To continue our posts highlighting product management professionals in town, I spoke to Gary Palgon, who is currently VP of strategy and healthcare solutions at Liaisons Technologies. What I wanted to delve in with Gary on was how to build thought leadership as a product manager and on the various career paths product management offers, as he has had great experience in both of these areas. I am hoping he will convert some of his insights on becoming a thought leader into a ProductCamp presentation.
How did you get started in Product Management?
I came into product management via development. I was leading a team of developers and from there, gradually took charge of QA, product management and marketing.
What appealed to you about Product Management?
Being in front of customers and prospects and helping to understanding their needs. Further by ushering new solutions to market – how these needs are being solved. And seeing the success of these solutions – being there for the full lifecycle of the product.
How do you incorporate the customer into your product process?
It is important to understand business needs as opposed to technical needs. There are several ways of involving the customer. One good way is to create a customer advisory board for input. If it is an early stage company, this can mean involving friends and family, who might develop into prospects along the way. Then it is a matter of getting them engaged and getting feedback.
In terms of the release cycle itself, one way is to pilot new solutions with customers and get their input. Another is sharing or getting a list of features from customers, and prioritizing them jointly.
Talking of prioritizing, how do you keep you backlog groomed?
Customers always have a wish list. What you are trying to do is not solve every problem for everyone but see what affects most customers. Sometimes you also have high priority customers you need to cater to also. So you allocate some money that is coming in from these customers to serve some of their needs.
Then you have compliance or maintenance needs that are must dos. The third area are product ideas that will bring in new revenue – new solutions/modules etc.
You have to constantly balance the budget between these three areas.
If you had one piece of advice for Product Managers, what would they be?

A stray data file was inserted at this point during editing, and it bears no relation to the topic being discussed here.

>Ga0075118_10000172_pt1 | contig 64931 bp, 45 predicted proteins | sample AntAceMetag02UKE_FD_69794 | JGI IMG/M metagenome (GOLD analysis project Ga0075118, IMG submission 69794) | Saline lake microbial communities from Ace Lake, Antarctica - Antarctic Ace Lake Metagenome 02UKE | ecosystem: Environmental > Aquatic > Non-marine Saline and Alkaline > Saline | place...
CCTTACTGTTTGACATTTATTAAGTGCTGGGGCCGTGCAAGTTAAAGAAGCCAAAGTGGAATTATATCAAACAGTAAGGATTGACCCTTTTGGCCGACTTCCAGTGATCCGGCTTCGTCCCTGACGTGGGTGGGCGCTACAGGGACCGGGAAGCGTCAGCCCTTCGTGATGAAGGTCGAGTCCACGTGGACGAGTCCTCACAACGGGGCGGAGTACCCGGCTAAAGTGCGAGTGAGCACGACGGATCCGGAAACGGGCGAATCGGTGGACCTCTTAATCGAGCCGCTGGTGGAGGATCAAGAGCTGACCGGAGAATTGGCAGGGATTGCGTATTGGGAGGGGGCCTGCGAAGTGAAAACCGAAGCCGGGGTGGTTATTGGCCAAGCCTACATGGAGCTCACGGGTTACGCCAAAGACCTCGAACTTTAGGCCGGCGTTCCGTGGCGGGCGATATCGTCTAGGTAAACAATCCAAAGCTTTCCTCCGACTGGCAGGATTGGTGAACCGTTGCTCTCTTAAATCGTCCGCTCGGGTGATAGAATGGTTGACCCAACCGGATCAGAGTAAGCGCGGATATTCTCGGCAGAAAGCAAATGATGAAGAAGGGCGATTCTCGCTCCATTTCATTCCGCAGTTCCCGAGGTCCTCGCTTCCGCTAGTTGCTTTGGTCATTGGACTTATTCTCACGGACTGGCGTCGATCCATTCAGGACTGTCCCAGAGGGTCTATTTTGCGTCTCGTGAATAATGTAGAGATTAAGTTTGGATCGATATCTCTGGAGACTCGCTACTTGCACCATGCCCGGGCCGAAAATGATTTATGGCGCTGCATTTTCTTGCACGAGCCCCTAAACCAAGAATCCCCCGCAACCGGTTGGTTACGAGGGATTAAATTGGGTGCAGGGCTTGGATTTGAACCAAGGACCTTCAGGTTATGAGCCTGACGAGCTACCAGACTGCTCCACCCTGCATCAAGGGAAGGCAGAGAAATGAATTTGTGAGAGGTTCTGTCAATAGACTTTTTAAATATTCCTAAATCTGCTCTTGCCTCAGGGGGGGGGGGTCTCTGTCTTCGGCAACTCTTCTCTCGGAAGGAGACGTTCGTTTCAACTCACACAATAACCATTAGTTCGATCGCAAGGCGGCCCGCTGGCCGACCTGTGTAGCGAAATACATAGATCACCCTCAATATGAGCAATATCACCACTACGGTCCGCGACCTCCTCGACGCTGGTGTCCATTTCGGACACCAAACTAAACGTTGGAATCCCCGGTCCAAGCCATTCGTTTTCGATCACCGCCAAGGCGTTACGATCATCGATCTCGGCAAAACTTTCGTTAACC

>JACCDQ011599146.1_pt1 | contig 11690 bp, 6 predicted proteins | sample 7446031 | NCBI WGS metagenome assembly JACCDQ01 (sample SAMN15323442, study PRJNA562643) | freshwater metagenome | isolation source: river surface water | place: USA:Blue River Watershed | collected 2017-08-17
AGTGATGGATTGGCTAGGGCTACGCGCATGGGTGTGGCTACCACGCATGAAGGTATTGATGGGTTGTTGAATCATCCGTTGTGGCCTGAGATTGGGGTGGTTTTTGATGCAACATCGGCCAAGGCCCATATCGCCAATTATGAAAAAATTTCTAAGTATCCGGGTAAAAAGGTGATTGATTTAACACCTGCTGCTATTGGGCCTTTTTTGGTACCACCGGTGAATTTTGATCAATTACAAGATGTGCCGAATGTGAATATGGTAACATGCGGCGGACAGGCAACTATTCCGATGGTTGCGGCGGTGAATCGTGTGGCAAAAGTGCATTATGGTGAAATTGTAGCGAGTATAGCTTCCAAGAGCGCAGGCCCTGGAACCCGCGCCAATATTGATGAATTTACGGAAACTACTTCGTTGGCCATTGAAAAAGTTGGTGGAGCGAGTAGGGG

Get out of the office – meet the customers!
What have you learned in product management ‘the hard way’?
The hardest part is to ask for a lot of money at once to develop a new product without having actual buyers. You invest in building the product and then you get buyers to fund it. A good way is to find a few customers quickly and make course corrections along the way.
What is your advice on making your own career path from within product management?
You have to broaden exposure. You can move to different parts of the organization from product management – you can move into the marketing side, or get into sales or presales. I have seen people move to presales and sales, starting from doing great demos for prospects.
What gets you promoted is success with the full lifecycle of the product. There is a lot of excitement with getting a new product to market and that is good exposure. Swing the pendulum the other way and there is a completely different skillset to learn in preserving solid maintenance revenue for legacy products. You can have success in preserving $2M of maintenance revenue that would otherwise have been lost. I did some of that early in my career and think success at the junior level comes from knowing both the sides.
So how do you rise up in product management?
You have to leave the boundaries of just ‘product management’. Regardless of position, a product manager is the ‘center of the universe’. I truly believe you get to see all parts of the business. Coming up the ladder gives you a 360-degree view of the whole organization – sales, business development, customer support, and implementations. It is a great way to expand into other roles.
You are recognized as a thought leader in the industries you work in. What is your advice on how to get there?
It is not about jumping in and tweeting every day. Take a stepwise approach. Don’t overwhelm social media. Distribute information that is of value – it is a marathon, not a sprint.
Then there is networking when you don’t need a job – just to learn and understand. Then apply what you learn to enhance your career.
People underestimate the knowledge they have to share. ProductCamp is actually a great, non-confrontational venue to share what you know.
If you move to a new industry, submerge yourself in the area – do a lot of reading of publications and talk to prospects. You can also link with people who are thought leaders in Linkedin or Twitter. Then start sharing your knowledge at local events and venues.
What are some of your favorite apps that you use every day?